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Interdisciplinary Applied Mathematics #8: Mathematical Physiology: I: Cellular Physiologyby James P. Keener
Synopses & ReviewsPublisher Comments:There has been a long history of interaction between mathematics and physiology. This book looks in detail at a wide selection of mathematical models in physiology, showing how physiological problems can be formulated and studied mathematically, and how such models give rise to interesting and challenging mathematical questions. With its coverage of many recent models it gives an overview of the field, while many older models are also discussed, to put the modern work in context. In this second edition the coverage of basic principles has been expanded to include such topics as stochastic differential equations, Markov models and Gibbs free energy, and the selection of models has also been expanded to include some of the basic models of fluid transport, respiration/perfusion, blood diseases, molecular motors, smooth muscle, neuroendrocine cells, the baroreceptor loop, turboglomerular oscillations, blood clotting and the retina. Owing to this extensive coverage, the second edition is published in two volumes. This first volume deals with the fundamental principles of cell physiology and the second with the physiology of systems. The book includes detailed illustrations and numerous excercises with selected solutions. The emphasis throughout is on the applications; because of this interdisciplinary approach, this book will be of interest to students and researchers, not only in mathematics, but also in bioengineering, physics, chemistry, biology, statistics and medicine. James Keener is a Distinguished Professor of Mathematics at the University of Utah. He and his wife live in Salt Lake City, but don't be surprised if he moves to the mountains. James Sneyd is the Professor of Applied Mathematics at the University of Auckland in New Zealand, where he has worked for the past six years. He lives with his wife and three children beside a beach, and would rather be swimming. Reviews of the first edition: ...probably the best book ever written on the interdisciplinary field of mathematical physiology. Mathematical Reviews, 2000 In addition to being good reading, excellent pedagogy, and appealing science, the exposition is lucid and clear, and there are many good problem sets to choose from... Highly recommended. Mathematical Biosciences, 1999 Both authors are seasoned experts in the field of mathematical physiology and particularly in the field of excitability, calcium dynamics and spiral waves. It directs students to become not merely skilled technicians in biological research but masters of the science. SIAM, 2004 The first edition was the winner of the 1998 Association of American Publishers "Best New Title in Mathematics."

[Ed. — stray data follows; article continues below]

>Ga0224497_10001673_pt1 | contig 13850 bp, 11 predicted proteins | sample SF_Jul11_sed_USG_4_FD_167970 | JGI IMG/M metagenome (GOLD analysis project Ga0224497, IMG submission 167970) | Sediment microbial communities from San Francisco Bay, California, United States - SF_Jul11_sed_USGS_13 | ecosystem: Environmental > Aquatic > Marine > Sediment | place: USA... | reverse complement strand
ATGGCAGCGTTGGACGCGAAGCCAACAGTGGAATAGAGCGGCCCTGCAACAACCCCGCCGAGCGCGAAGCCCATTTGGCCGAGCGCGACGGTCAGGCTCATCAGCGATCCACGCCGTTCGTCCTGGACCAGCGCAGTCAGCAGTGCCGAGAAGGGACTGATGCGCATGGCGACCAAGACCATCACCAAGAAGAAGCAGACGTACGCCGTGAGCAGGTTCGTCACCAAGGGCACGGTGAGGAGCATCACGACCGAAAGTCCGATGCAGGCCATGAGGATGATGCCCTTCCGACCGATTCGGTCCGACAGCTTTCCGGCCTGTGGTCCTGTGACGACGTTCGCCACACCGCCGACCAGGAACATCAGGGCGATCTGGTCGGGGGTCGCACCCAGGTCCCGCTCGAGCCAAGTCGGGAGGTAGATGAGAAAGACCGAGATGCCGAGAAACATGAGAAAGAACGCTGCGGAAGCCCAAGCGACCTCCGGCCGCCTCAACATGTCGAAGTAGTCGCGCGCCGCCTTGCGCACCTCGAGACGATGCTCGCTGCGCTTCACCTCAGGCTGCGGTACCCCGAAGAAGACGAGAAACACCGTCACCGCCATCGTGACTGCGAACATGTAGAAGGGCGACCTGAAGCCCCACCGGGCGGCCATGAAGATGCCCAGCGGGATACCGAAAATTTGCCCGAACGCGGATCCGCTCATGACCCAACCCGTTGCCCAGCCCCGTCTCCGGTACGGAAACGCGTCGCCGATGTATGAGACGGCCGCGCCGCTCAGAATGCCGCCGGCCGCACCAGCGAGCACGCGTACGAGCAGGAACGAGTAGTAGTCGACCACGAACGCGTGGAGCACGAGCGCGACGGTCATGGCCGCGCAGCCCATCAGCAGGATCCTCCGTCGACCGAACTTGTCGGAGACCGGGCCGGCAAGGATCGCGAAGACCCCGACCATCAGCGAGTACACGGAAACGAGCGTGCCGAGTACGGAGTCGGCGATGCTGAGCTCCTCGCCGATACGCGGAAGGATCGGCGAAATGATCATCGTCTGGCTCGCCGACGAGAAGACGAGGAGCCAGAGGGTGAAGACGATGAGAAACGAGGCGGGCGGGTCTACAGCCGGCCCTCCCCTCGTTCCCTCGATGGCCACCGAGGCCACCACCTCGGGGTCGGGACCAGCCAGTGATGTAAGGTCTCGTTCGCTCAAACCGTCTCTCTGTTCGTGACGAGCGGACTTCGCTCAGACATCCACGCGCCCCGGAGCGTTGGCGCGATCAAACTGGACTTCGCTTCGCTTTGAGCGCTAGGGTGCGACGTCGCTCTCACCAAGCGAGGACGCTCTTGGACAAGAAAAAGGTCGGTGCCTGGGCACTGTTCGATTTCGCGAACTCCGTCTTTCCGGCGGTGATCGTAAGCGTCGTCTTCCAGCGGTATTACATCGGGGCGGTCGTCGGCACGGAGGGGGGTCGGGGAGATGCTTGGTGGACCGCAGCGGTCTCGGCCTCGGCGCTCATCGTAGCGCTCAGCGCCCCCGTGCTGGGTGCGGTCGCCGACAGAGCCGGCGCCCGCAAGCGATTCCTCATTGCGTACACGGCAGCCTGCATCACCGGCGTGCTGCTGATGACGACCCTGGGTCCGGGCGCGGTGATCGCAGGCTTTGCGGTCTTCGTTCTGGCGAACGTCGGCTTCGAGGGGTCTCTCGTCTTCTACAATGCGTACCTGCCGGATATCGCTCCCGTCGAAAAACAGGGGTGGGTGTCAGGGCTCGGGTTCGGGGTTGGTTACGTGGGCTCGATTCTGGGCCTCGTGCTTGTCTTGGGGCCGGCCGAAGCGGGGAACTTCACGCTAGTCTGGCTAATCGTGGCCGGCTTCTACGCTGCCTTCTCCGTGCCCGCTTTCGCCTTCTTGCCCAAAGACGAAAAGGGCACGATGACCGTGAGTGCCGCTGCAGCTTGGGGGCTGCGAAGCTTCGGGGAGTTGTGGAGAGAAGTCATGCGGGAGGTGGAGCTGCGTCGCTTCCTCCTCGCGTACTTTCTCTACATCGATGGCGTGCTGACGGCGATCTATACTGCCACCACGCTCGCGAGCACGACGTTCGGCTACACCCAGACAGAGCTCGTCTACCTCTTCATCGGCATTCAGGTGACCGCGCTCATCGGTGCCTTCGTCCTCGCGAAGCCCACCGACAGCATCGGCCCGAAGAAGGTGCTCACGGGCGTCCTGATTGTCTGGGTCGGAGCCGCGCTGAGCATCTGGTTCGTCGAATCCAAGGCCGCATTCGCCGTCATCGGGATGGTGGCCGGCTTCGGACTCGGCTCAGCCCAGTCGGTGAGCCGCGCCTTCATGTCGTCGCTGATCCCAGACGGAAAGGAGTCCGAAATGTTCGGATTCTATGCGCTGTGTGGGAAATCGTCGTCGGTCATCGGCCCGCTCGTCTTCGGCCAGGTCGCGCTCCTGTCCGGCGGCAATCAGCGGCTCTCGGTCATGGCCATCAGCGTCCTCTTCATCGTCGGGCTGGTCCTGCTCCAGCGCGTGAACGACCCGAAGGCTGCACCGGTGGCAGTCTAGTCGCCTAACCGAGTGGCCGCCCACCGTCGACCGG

Synopsis:This book is an overview of mathematical physiology. It contains a variety of physiological problems and the current and new mathematical techniques used in this area. Numerous exercises and models are included.